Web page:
The Thames Barrier is a set of 10 separate movable gates positioned end-to-end across the river. Between the gates are the concrete piers housing the operating machinery.
In the event of a surge warning, the gates are closed to form a steel wall. This effectively closes off the Upper Thames from the sea. When not in use the main gates lie in special recesses on the riverbed to allow ships to pass through. The Thames Barrier is maintained and operated by the Environment Agency.
Much of London lies in the floodplain of the Thames and its tributaries - the Brent, Fleet, Lea, Roding and many others. Because of this, the city has always been vulnerable to flooding.
On 31 January 1953 Britain and the Netherlands suffered one of the worst floods in their history. Huge waves battered the east coast, and a devastating tidal surge rushed up the Thames, with sea levels 3 metres above normal in some places.
London was very fortunate to escape the worst of the flooding. The Thames and the Lea burst their banks and damaged more than 1100 houses in Silvertown and Canning Town, but the floods did not reach central London. Although London escaped disaster in 1953, the floods showed just how vulnerable the city could be.
Had the tidal surge reached central London, the outcome would have been horrendous. Over a million people would have been in danger. The likely damage to London's infrastructure - water and sewage systems, and power, gas and phone lines - would have disrupted life in the capital for months and cost a fortune to repair.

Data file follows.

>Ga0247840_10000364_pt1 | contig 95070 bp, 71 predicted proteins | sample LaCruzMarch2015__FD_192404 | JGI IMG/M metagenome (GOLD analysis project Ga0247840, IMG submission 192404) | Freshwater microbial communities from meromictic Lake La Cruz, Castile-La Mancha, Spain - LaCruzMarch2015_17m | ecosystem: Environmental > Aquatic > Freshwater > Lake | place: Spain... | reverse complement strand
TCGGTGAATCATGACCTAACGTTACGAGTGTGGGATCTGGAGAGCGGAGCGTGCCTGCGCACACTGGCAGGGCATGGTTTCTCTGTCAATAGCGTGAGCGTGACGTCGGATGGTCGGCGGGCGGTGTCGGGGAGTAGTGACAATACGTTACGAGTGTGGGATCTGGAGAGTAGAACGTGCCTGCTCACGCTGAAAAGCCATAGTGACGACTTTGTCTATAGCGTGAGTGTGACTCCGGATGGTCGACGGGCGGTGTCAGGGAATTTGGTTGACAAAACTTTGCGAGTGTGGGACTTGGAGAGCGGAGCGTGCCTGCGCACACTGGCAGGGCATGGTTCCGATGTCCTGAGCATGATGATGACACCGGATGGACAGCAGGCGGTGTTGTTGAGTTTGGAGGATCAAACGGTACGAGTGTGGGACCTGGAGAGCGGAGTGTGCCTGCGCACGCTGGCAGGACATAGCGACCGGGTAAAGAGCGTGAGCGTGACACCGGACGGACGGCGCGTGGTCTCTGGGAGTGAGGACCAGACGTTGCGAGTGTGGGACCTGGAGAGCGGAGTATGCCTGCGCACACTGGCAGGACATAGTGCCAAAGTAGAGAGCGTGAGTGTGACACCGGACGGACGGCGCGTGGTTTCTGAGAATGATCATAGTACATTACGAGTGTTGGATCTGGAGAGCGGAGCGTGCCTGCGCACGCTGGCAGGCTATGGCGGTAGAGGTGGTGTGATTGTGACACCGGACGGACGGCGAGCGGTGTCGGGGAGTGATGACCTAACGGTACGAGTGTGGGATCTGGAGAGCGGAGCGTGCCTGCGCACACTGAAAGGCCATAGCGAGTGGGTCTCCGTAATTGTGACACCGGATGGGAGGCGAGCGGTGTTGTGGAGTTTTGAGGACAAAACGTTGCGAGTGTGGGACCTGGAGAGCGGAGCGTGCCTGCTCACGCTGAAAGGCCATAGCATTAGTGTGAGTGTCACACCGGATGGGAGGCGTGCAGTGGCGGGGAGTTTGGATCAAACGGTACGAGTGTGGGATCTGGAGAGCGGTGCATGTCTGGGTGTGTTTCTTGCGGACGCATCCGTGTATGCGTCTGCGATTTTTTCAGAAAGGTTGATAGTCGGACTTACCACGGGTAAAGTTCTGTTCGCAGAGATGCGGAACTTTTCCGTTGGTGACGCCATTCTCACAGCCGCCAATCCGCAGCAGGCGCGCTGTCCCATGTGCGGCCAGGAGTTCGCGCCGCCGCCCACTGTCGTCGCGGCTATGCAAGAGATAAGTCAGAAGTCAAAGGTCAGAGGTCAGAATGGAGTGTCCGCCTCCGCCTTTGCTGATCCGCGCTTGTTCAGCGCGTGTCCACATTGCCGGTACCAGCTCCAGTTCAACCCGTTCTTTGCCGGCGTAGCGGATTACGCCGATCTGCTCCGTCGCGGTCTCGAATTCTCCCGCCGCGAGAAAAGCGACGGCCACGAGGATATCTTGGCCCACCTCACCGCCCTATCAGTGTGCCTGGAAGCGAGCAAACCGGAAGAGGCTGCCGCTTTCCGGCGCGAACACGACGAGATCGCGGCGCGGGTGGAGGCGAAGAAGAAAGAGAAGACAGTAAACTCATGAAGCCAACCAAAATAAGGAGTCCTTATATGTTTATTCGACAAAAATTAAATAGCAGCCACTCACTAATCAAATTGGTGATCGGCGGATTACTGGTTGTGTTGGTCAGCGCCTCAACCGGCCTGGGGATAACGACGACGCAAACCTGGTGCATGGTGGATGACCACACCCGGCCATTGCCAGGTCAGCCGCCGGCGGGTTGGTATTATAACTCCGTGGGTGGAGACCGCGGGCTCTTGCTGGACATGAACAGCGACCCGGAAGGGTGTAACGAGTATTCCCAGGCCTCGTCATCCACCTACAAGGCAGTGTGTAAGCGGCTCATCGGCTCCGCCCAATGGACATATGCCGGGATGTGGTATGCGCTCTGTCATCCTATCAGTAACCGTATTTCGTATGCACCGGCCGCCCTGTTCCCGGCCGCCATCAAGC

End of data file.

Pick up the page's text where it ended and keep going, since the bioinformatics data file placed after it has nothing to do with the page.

After the floods, an enquiry was set up to work out ways of protecting London in the future. As the old system of embankments was clearly no longer adequate, the enquiry recommended the construction of a flood barrier across the Thames.
The width of the Barrier from bank to bank is about 520 metres (a third of a mile) with the four main openings each having a clear span of 61 metres (200 feet).
The four main gates are constructed as a hollow steel-plated structure over 20 metres (65 feet) high and weighing about 3700 tonnes. Each is capable of withstanding an overall load of more than 9000 tonnes.
There are two further gates with 31-metre (101 feet) navigation openings.
The four falling radial gates have non-navigable openings adjacent to the riverbanks.
4000 men and women were involved in building the Thames Barrier.
It cost nearly £500 million to build.
In addition, 18.5 kilometres (11.5 miles) of riverbank east of the barrier were protected by new walls, to a new defence level of 7 metres (23 feet).
The Thames Barrier was not the only defence against flooding built in this period. There are more than 30 other barriers.
There are also more than 150 kilometres (94 miles) of embankments and defensive walls along the Thames.
The port is in its heyday and the river still carried heavy traffic
31 January 1953
One of the worst floods in British history causes the Thames to burst its banks. An enquiry was set up to work out ways of protecting London in the future.
It seemed clear that a barrier with movable gates was the way forward
Approval was finally given for a barrier at Woolwich
Work began to build the Thames Barrier
The Thames Barrier became operational
The Thames Barrier was officially opened by the Queen